My name is Dawn. I am a wife, mom, and runner and I have UC.
I guess it’s finally my turn to write my story for the site. I first want to thank Adam for running this thing, as well as the Facebook page. It’s nice to have a place where people can relate to what you’re going through. I truly believe people who are fortunate enough to not deal with IBD don’t completely understand what we go through—even if they want to.
In April of 2007 I gave birth to my first son. Like any first time mom, those early weeks were a blur of sleeplessness, figuring things out, and being awash in the perfect love that was my little boy. When he was about 10 weeks old, we took a trip to visit my mother (13 hour drive). When I arrived at my mom’s I was feeling a little off but figured it was just fatigue from driving that far by myself with a baby. Over the next day or so, I kept having to rush off to the bathroom. We decided I must have eaten something that didn’t agree with me. My mom kept giving me high fiber stuff to help, but it really didn’t seem to do anything. The trip home was a lot longer than the trip out as I kept having to stop, haul the baby out of the car, and rush into bathrooms over and over again.
My symptoms kind of came and went for a few months after that. I would have the urgency and diarrhea off and on for a week or so at a time. At some point the bleeding started, but I pretty much ignored it. I had received a colonoscopy in 2006 because of bleeding and that doctor had told me I had internal hemmoroids. I chalked these bleeding episodes up to being related to that. I slowly deteriorated and things got worse. It was all I could do to drag myself out of bed and to work each day. Outside of work, I pretty much slept all the time. Things finally got so bad that my husband insisted I see a doctor or he was going to drag me into the hospital. I had been putting it off because I was afraid of what they might tell me and I just wanted to be with my baby and take care of him.
I saw my first GI in Febraury of 2008. I received another colonoscopy. I woke up from the happy drugs to hear her tell me, “You have ulcerative colitis. Take these pills,” and she handed me a scrip for Asacol. I set out to learn all I could about UC, and as I gained more knowledge found myself completely devistated. Accepting that I had an incurable disease was very difficult for me. I was used to being very active and running lots of races from 5K’s to half marathons. I could not envision myself as a sickly person. My first year with diagnosed UC was not a good one. I was not happy with the care I received from my GI. My marriage could not withstand the burden of this new reality. I got divorced and eventually took the plunge to find a new GI. That is when things turned around for me for a little while. I was able to achieve some brief periods of remission and start running again…I even managed to do a half marathon. My new doctor was so much more helpful and compassionate . I met my current husband who is now my greatest source of strength and support. Things were looking pretty good for awhile.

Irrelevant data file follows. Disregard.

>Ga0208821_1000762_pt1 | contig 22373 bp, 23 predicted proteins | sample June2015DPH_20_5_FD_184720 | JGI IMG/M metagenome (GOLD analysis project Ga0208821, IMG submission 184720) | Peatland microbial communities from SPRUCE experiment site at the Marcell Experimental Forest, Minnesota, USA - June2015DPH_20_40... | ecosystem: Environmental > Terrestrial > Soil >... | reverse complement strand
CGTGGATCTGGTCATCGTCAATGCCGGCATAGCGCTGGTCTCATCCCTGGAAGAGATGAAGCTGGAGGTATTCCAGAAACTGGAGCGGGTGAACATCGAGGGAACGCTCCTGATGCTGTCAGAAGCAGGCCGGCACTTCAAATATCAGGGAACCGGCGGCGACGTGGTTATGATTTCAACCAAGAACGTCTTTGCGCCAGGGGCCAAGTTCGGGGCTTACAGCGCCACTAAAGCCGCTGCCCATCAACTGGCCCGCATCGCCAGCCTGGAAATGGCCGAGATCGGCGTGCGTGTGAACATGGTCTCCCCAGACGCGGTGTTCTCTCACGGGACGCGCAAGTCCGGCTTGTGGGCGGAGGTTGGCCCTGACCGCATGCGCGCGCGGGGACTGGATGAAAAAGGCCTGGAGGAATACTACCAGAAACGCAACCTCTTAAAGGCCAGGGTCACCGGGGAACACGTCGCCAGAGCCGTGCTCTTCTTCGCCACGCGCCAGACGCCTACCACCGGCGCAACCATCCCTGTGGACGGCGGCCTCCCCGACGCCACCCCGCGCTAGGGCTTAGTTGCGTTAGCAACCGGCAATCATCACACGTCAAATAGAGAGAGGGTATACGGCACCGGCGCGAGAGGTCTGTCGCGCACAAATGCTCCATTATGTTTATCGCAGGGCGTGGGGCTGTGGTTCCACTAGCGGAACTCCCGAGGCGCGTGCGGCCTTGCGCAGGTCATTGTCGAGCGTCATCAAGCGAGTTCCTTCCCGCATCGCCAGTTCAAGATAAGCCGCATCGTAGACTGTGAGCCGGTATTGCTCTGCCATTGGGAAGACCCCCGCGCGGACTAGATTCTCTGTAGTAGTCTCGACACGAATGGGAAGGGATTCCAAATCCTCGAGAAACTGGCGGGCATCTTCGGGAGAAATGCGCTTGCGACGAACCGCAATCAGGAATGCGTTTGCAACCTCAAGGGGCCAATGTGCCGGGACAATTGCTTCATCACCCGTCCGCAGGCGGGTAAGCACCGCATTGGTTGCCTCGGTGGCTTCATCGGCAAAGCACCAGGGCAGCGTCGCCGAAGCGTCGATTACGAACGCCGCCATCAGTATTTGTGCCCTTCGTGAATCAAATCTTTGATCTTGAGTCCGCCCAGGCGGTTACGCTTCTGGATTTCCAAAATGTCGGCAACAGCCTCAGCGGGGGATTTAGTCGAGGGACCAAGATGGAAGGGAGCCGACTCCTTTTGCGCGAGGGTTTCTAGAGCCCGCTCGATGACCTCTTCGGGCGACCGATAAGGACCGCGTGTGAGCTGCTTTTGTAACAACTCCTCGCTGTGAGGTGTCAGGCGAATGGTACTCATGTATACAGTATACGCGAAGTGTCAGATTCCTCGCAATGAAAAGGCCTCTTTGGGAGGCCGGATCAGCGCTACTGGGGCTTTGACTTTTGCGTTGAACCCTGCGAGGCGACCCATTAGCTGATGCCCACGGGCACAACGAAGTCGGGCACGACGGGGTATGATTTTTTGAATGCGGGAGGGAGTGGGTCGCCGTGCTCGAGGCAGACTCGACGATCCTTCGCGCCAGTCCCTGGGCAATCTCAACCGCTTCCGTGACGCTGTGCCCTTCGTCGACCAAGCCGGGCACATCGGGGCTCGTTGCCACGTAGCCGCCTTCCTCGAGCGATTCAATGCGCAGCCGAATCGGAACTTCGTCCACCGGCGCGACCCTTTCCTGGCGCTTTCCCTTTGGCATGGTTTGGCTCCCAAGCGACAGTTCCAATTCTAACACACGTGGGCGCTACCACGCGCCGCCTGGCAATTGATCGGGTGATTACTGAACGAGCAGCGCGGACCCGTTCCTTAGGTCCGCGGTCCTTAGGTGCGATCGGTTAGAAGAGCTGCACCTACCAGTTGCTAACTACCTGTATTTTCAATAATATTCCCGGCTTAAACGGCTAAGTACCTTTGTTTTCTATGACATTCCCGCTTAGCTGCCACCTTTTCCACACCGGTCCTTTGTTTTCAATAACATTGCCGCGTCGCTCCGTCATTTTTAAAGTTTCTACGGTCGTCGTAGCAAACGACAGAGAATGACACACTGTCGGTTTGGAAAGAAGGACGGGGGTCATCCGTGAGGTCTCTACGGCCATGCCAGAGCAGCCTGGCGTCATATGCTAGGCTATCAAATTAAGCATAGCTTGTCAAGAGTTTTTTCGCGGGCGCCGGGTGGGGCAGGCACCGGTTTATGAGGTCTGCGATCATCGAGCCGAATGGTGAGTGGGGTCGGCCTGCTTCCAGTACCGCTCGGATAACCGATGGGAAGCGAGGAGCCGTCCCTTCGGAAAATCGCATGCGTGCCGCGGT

Then the flares started again. My GI ended up starting me on Prednisone and that was the beginning of the steroid roller coaster. I would take my course, be ok for a few months, and then need it again. My doctor started wondering if I wasn’t steroid dependent and started talking to me about adding drugs like Imuran and Remicade to my treatment plan. I was nervous because I desperately wanted another baby and didn’t know what those drugs would mean for pregnancy or nursing afterward. Luckily, we managed to catch a window of remission and I became pregnant with my second son. My pregnancy was fairly uneventful as far as UC goes up until the early third trimester. My GI wanted me to get some labs and we found my CRP level was high. I wasn’t having any symptoms yet, but we decided to be proactive to prevent a full on flare and the risk of premature labor. I took another course of steroids which took care of things. In August of 2010 my beautiful baby boy was born. Despite the meds and my illness, he was healthy and perfect in every way. I felt so fortunate and blessed.